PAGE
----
On this final day with me as your teacher, my last lesson for you is some advice I wish I had heard, or listened to, when I was in your position.

I remember my senior year vividly. The summer before was filled with such excitement and hope and high expectations. Everyone had said it would be the best year yet. What those people failed to mention was all of the work that was involved. Everything seemed to require so much effort during senior year. Classes were taxing, college applications loomed at the edges of all tasks, and friendships needed much more effort to sustain. By Thanksgiving of my senior year, I was ready to be in college, ready for new experiences, new people and new adventures. The last place I wanted to be was in St. Louis. I wanted to escape. I didn’t want to be trapped in the same social scene, doing the same things, being the same person I was in high school. I convinced myself that the only way to leave St. Louis was to be a great student.

I threw myself into my studies. I enrolled in all the honors classes. Before tests I would recopy all of my notes by hand, making sure everything was the best I could make it. Along with school, I worked 20 hours a week at a sandwich shop, eventually becoming a manager by my senior year. My mother always told me I could do whatever I wanted to do as long as I knew I would have to work for it. The more I wanted to leave St. Louis, the harder I worked. I wish I had known being successful does not mean being perfect.

The first weeks of college went by so quickly. I was doing well in my courses. I was making friends and exploring the big city. With all of my free time, I adopted a strange new sleeping schedule – long nap in the afternoon, then dinner and studying until the 1 or 2 in the morning, another long nap, and then up at 7 so I could be to calculus or physics class. If there was a test or paper due, I could be found in the study room of my dorm until 3 or 4 in the morning. I would drill myself with problems until I got all of the answers correct, then I would get a few hours of sleep, and be ready for the test.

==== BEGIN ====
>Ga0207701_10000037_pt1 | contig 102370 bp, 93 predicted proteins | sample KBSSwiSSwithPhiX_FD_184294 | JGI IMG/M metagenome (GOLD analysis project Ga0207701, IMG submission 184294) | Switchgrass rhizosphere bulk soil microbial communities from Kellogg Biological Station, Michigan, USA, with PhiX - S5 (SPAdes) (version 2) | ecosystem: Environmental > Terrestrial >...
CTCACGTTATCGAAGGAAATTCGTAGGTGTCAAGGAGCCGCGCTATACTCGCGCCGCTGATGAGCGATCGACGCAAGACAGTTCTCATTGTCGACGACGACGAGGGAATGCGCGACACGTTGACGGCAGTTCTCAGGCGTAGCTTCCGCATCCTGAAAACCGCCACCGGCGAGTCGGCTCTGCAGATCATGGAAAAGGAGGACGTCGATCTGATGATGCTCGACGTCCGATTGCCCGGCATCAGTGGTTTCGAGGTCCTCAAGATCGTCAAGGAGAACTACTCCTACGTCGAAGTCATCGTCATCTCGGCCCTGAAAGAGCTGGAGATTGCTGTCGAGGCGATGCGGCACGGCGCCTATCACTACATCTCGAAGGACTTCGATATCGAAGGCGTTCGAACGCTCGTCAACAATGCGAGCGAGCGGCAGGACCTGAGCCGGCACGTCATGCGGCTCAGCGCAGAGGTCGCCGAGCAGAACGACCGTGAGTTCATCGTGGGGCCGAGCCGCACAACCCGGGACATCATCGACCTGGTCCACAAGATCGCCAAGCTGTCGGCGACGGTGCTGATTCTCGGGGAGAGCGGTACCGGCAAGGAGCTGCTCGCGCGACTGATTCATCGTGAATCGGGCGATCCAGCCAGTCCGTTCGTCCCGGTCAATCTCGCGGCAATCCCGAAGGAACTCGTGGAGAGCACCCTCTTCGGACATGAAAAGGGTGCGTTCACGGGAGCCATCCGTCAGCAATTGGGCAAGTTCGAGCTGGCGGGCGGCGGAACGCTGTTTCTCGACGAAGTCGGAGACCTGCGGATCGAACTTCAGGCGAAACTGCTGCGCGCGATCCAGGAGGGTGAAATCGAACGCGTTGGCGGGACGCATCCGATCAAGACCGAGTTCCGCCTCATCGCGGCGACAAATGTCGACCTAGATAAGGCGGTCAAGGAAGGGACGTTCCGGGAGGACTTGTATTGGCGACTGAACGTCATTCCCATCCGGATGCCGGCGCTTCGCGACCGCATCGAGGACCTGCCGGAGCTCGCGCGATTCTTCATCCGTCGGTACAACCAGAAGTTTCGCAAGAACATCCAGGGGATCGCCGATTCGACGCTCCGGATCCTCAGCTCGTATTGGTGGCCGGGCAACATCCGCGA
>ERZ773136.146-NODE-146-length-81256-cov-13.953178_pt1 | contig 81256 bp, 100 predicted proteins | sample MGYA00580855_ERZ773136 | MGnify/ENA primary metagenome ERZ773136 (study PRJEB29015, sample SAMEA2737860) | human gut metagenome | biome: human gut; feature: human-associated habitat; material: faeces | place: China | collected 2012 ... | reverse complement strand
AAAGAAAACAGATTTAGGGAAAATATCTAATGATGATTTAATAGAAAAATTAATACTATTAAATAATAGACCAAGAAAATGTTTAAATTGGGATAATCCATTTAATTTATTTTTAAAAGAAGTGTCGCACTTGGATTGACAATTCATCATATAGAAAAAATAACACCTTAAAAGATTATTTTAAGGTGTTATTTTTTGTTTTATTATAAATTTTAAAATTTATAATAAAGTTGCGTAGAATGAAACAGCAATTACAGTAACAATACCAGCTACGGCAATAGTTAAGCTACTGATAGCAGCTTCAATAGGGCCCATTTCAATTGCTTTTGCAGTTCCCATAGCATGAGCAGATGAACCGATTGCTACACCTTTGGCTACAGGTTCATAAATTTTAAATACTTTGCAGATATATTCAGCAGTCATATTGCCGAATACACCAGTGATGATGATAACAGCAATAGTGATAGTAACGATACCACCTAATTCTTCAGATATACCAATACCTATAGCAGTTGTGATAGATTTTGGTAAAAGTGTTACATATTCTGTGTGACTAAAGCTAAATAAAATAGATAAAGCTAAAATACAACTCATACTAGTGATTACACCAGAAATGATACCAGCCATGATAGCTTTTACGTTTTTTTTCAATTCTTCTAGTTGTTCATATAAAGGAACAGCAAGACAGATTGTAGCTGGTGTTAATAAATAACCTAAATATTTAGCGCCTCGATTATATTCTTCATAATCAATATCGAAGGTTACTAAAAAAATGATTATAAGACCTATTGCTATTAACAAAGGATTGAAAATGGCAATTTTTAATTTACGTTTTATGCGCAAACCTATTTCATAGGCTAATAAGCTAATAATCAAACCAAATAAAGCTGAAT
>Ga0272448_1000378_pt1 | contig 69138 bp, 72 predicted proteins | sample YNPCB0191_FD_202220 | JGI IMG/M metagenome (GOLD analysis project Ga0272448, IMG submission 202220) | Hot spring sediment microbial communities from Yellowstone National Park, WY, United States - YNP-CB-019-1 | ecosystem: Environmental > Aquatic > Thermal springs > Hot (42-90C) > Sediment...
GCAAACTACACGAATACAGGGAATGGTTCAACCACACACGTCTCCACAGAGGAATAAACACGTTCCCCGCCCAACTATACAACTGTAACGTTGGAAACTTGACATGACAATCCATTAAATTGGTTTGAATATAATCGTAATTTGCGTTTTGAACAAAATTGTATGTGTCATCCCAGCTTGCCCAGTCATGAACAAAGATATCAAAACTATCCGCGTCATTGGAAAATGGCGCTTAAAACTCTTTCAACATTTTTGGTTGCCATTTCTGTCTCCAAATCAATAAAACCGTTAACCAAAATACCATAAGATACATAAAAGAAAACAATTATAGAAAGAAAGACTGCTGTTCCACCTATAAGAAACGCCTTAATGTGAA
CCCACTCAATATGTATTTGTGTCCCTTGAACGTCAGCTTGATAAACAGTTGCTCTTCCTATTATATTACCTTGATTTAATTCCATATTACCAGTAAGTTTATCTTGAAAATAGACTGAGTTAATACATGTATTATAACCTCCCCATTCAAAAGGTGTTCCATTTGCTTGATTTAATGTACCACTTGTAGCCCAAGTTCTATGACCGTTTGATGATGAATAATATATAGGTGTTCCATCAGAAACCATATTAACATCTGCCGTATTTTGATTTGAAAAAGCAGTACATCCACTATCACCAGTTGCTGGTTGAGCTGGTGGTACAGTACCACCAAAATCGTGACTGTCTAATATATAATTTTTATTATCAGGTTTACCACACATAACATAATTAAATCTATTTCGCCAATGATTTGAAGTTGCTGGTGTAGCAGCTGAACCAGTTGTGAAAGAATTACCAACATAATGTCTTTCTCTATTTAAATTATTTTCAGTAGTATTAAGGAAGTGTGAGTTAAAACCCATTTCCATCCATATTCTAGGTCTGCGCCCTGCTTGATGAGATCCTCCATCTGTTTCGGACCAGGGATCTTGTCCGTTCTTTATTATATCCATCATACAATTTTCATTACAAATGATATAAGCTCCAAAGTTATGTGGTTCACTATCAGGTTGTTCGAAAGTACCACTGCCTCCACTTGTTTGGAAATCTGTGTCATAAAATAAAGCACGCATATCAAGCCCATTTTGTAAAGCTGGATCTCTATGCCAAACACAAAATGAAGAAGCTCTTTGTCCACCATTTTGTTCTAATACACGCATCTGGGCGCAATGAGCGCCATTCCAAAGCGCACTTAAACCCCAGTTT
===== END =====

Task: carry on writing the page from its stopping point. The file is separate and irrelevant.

This schedule seemed to be working well. I was succeeding in my classes and still had time for a social life. I knew if I wanted to go to graduate school my grades needed to be awesome. I’m not talking good, not for this girl. I wanted to be the best in my major. That’s how one gets to grad school – just be the best, work hard, and it will happen. That all changed in November

It was the night before our last physics test before finals. I took my usual afternoon nap, grabbed some dinner and headed to the study room. I was determined to ace this last test. I studied until 4:30 am. I remember debating if I should just stay up and wait for the 8 am test. Even now my heart is racing thinking about that morning. I laid out my pencils and calculator. I set my alarm for 6:30 am, just in case I pressed snooze I would still have enough time to get up and be ready for the test. I put my hair in a ponytail, placed my head on my pillow, and fell fast asleep.

The next time I opened my eyes, the room was bright, much too bright to be 6:30 am in November. And it was quiet. Slowly my mind was catching up to where my heart was, already the adrenaline was racing through my body. I rolled over and my two roommates were not in their beds. I looked at the clock and it said 9:05. I grabbed my pencils and calculator, put on some shoes and ran from my room. The exam period ended at 9:30. I had to get there. I couldn’t leave the entire test blank.